Skip to main content
Editorial (Issue 33)
Oct 1, 2000

Our Interrelated World

Civilizations are built on knowledge and a worldview of how it fits together. At some point, a civilization must decide what type of knowledge is going to form its foundation and essence. Chinese-influenced societies opted for scholarly and literary knowledge, while Indian-influenced ones chose religious and spiritual knowledge. Classical Greece concentrated on philosophy, and classical Rome settled on law. Christian societies focused on spiritual knowledge, but then went all out for science during the Renaissance. Later on, some tried to replace God with the individual, money, the state, or 'the party.' Indigenous societies in other lands pursued what was important to them. Muslim societies balanced science and religion, but lost this balance as civilizational decline gave way to colonialism, dependency, and poverty.

Regardless of which path is chosen, all societies understand that everything has to be interrelated for life to make sense. Neither science nor religion can dispute this. Look at life. Without photosynthesis, life could not exist. But who or what caused oxygen, sugars, plants, water, carbon dioxide, soil, air, and sunlight to be interrelated? Look at the universe. It works so perfectly that many of us take it for granted. But why is there such symmetry and asymmetry? Why does everything cooperate? Science tells us how; religion tells us why.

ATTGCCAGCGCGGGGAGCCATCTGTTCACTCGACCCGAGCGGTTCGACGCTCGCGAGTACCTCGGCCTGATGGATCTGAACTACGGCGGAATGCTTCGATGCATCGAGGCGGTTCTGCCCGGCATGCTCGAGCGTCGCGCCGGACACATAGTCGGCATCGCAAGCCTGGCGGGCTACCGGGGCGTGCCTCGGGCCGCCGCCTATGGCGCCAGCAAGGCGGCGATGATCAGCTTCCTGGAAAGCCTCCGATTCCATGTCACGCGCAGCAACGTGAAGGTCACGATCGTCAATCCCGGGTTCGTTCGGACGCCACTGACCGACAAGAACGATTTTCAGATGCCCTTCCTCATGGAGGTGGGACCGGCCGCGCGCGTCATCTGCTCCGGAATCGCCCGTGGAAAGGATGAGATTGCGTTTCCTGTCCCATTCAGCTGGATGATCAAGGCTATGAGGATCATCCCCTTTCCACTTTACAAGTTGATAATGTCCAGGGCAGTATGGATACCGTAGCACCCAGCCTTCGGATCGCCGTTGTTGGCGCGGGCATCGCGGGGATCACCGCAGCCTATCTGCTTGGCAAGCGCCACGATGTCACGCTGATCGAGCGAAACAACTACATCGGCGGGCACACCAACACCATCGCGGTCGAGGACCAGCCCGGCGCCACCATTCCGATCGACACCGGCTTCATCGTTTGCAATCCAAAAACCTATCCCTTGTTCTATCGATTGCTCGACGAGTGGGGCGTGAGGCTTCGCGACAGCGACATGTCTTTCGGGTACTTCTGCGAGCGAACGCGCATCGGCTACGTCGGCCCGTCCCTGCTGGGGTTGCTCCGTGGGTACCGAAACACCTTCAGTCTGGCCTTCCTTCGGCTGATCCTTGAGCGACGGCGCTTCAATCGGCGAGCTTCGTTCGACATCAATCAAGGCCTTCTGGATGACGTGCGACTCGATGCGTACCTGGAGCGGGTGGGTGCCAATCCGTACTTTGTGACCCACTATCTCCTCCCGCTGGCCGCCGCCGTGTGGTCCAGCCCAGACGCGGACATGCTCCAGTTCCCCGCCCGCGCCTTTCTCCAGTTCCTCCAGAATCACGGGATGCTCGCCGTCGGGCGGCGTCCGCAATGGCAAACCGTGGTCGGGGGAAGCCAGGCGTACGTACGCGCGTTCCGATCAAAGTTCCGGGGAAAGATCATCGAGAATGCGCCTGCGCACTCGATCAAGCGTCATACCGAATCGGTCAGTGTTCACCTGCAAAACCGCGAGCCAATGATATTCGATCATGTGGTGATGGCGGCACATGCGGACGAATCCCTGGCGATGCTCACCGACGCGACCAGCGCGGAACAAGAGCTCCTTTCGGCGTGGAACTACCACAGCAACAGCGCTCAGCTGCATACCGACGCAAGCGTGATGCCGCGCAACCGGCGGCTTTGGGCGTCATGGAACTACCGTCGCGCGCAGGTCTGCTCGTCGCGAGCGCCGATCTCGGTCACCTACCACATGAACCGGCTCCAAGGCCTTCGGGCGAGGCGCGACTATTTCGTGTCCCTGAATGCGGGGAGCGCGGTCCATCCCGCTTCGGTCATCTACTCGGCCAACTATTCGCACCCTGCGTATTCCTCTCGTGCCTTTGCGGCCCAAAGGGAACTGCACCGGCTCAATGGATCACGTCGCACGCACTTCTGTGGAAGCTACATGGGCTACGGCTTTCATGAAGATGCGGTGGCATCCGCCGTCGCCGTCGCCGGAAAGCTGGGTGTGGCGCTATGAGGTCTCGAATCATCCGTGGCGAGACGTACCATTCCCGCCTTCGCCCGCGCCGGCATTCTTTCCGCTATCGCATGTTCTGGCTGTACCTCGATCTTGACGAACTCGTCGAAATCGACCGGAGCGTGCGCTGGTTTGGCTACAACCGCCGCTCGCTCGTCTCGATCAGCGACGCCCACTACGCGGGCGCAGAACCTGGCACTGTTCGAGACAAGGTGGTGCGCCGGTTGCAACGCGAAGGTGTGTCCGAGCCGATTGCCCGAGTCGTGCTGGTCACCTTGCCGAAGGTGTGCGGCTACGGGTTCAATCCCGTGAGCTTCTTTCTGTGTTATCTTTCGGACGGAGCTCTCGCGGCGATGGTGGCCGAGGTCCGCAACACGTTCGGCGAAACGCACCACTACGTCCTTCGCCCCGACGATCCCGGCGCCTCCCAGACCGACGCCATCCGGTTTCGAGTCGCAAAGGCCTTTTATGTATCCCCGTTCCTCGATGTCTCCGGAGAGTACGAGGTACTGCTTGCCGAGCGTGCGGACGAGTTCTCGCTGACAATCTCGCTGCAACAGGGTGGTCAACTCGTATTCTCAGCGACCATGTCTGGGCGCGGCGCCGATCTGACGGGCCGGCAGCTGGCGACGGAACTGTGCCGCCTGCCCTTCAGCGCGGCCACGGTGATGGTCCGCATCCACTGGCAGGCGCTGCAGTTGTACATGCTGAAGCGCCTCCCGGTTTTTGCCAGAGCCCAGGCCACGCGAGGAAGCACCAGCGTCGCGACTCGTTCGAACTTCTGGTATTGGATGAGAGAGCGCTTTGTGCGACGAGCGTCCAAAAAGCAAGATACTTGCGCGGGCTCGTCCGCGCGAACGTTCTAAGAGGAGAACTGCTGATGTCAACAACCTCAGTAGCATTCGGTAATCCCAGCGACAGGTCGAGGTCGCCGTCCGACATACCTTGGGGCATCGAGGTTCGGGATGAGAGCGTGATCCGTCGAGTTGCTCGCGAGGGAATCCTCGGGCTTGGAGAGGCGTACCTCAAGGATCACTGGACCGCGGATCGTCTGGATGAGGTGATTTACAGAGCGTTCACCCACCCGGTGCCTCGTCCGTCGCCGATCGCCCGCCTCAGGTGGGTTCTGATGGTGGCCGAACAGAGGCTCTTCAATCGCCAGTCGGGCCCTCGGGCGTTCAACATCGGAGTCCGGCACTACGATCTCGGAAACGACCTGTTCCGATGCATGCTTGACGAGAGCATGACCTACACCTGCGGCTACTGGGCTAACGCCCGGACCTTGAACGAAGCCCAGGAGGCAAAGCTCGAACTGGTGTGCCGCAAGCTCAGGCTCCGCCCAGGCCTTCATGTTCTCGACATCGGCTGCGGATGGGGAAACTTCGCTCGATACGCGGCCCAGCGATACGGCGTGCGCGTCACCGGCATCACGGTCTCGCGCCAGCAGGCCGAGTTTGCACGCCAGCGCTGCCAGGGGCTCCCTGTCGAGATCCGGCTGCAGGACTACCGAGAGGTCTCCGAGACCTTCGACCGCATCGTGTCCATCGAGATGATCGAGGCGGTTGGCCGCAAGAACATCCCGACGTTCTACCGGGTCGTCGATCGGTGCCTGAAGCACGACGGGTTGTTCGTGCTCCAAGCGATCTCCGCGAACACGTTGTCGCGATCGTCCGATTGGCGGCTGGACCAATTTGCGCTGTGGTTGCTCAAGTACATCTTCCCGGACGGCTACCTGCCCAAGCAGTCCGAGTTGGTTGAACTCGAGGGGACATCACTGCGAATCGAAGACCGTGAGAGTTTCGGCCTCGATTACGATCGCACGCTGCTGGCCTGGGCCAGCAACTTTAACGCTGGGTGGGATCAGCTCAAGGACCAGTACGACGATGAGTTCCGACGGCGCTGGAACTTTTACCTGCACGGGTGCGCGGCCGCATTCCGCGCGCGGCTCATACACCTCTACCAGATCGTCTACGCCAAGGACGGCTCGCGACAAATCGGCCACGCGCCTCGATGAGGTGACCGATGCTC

Look at our own spiritual and material lives. Our spirit makes us who we are, yet needs our body to achieve its ultimate purpose: knowledge of and submission to God. If we ignore either our spiritual or material aspect, our life becomes unbalanced. We might opt out by suicide, use 'spirituality' to mask self-interest through 'religiously justified' conflict, pursue extreme spirituality to our own detriment, or become devoted to what is transient'either it will leave us or we will leave it by dying. We might even seek to become a Pharoah instead of a Mejnun, a self-proclaimed deity instead of a lover of God, never asking what happens when life ends.

To restore life's balance, some turn to fundamentalism, an early twentieth-century Christian attempt to maintain Christianity's influence through preaching blind faith and Biblical inerrancy, despite contradictions with modern science. The fact that fundamentalism has become synonymous with resisting modernity and science is illuminating. But if God sent Revelation and told us to learn of Him through science and knowledge, how is such a situation possible? The best way to restore this balance is honest dialogue among agnostics, believers, and atheists; followers of different religious and spiritual traditions and of science; followers of Revelation and of philosophy; and among those at the extremes. Success is vital if all inhabitants of this ever-smaller and interrelated world are to live together in peace.

These and other issues are addressed in this issue. We hope that you find them thought-provoking. But more importantly, we hope that they encourage you to make your own corner of the world a better and more pleasant place in which to live.

The winners of our writing contest are: Dr. Najeeb Khan, Serdar Yoldas, Dr. Mohamed Omar Salem, and Amany Fouad Hassanei, respectively. Each will receive $100. Due to the number of entries received, our board of reviewers felt compelled to modify the rules. We apologize for this. The Fountain staff thanks everyone who took the time to research and submit their papers.

We hope that you enjoy this issue and, as always, look forward to your comments.